Earline said it looked like a bomb dropped in the area. Since the storm passed, they have feared that what's left of their home, where they've lived for 39 years, will continue to fall apart.

“The roof was wet and heavy, and we were scared that’ll keep falling,” Earline Duplantis said.

Duplantis said she and her husband have heart problems but they are grateful for their kids helping as much as they can. She said a sheriff's deputy has also checked in on them since the storm. 

“I guess we’re going to make it,” Duplantis said.

Watching Ida split a camper in half

United Houma Nation tribal member Joseph "Albert" Billiot stands Wednesday outside his storm-damaged home in Dulac.

At Shrimper’s Row in Dulac, some in the community estimate half of the residents decided to stay during the storm. Many are Grand Caillou/Dulac Band of Biloxi, Chitimacha, Choctaw Band or United Houma Nation tribal members.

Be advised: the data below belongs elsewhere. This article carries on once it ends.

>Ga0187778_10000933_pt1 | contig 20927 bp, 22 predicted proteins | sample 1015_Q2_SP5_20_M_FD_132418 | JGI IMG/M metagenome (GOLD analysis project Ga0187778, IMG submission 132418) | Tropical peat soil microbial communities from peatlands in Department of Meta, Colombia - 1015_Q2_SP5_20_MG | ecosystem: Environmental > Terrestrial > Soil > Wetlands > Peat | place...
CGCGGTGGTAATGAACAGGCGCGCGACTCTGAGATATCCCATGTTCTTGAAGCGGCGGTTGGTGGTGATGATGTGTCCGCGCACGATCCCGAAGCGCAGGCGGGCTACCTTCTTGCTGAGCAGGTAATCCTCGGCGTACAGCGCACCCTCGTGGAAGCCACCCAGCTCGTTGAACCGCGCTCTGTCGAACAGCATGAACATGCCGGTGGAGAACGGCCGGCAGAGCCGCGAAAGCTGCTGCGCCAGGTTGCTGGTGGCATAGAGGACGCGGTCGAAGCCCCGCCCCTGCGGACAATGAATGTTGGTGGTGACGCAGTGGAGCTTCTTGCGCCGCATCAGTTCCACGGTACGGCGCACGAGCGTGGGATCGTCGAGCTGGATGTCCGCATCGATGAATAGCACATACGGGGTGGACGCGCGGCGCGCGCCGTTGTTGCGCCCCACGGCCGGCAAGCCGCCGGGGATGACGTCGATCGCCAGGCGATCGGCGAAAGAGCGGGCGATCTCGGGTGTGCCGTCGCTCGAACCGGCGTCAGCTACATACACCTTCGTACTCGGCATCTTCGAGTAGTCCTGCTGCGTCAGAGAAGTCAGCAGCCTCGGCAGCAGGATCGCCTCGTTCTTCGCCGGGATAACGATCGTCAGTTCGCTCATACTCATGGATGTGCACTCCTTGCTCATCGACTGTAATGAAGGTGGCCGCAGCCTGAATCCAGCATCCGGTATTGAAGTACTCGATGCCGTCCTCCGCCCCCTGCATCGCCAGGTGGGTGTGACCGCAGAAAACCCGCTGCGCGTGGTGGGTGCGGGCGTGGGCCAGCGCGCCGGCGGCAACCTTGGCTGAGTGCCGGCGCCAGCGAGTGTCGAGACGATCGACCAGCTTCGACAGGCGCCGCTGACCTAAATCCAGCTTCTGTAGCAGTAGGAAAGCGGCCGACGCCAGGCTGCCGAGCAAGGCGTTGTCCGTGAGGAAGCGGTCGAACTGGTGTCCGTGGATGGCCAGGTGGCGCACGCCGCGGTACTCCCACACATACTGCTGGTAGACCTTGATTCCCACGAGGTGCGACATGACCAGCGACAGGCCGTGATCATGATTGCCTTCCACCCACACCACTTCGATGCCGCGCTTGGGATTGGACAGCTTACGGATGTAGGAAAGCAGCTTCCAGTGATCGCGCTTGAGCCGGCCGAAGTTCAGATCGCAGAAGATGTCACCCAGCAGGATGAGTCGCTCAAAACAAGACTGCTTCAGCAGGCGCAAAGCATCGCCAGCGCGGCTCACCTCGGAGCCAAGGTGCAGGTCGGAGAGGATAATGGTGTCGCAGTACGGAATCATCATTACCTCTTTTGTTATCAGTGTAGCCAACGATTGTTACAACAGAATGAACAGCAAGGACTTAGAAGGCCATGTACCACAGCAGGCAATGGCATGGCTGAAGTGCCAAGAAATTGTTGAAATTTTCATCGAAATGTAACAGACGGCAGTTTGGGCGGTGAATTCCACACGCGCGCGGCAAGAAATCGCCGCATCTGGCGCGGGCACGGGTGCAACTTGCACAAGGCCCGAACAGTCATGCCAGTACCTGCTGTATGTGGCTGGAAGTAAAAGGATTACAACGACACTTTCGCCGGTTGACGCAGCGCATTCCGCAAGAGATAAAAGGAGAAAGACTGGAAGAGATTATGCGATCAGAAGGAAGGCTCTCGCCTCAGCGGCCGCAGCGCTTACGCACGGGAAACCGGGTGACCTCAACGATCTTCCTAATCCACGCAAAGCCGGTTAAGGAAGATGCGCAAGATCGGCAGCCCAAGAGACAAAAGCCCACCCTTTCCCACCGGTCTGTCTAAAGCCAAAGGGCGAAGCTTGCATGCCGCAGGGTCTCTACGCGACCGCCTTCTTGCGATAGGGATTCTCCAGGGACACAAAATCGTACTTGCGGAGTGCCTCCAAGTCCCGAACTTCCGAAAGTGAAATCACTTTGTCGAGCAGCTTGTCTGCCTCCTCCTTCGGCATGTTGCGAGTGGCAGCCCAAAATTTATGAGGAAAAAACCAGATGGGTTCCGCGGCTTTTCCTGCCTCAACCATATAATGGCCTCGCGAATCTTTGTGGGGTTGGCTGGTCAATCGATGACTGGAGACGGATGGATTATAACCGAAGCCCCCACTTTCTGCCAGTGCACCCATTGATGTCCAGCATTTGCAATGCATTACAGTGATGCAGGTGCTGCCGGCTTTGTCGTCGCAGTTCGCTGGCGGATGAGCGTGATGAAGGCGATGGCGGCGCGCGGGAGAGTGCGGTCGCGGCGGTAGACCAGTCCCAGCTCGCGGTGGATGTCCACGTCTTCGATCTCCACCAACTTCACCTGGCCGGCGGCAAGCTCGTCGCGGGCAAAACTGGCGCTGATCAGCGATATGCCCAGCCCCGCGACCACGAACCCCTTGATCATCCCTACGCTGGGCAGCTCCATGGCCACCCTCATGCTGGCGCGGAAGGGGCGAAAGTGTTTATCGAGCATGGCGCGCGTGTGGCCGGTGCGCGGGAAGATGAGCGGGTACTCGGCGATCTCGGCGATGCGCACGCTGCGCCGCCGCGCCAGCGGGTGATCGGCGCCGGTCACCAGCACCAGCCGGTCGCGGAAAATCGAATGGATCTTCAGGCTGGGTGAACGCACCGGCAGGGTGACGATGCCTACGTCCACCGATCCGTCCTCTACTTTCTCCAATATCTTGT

To donate to the Grand Caillou/Dulac Band of Biloxi, Chitimacha, Choctaw Band send funds to gcdbcc.org/support.

One resident, Joseph “Albert” Billiot, who was born and raised there, said Ida was the worst hurricane he has endured.

“I saw my neighbor’s camper going up and down and then split in half,” Billiot said.

As of Wednesday, he said, he hadn’t seen any local or state response nor was he expecting it. Billiot pointed toward some of the more expensive campers along Bayou Grand Caillou and said he expects that those will be taken care of sooner.

Billiot said he hasn’t been able to contact anyone with the tribe because cellphone service was down. However, he said he knew of no one who had been injured physically by the storm and is happy his cats are safe inside.

“I feel sad about what everybody’s losing,” Billiot said, “but I try to laugh so I don’t feel sad.”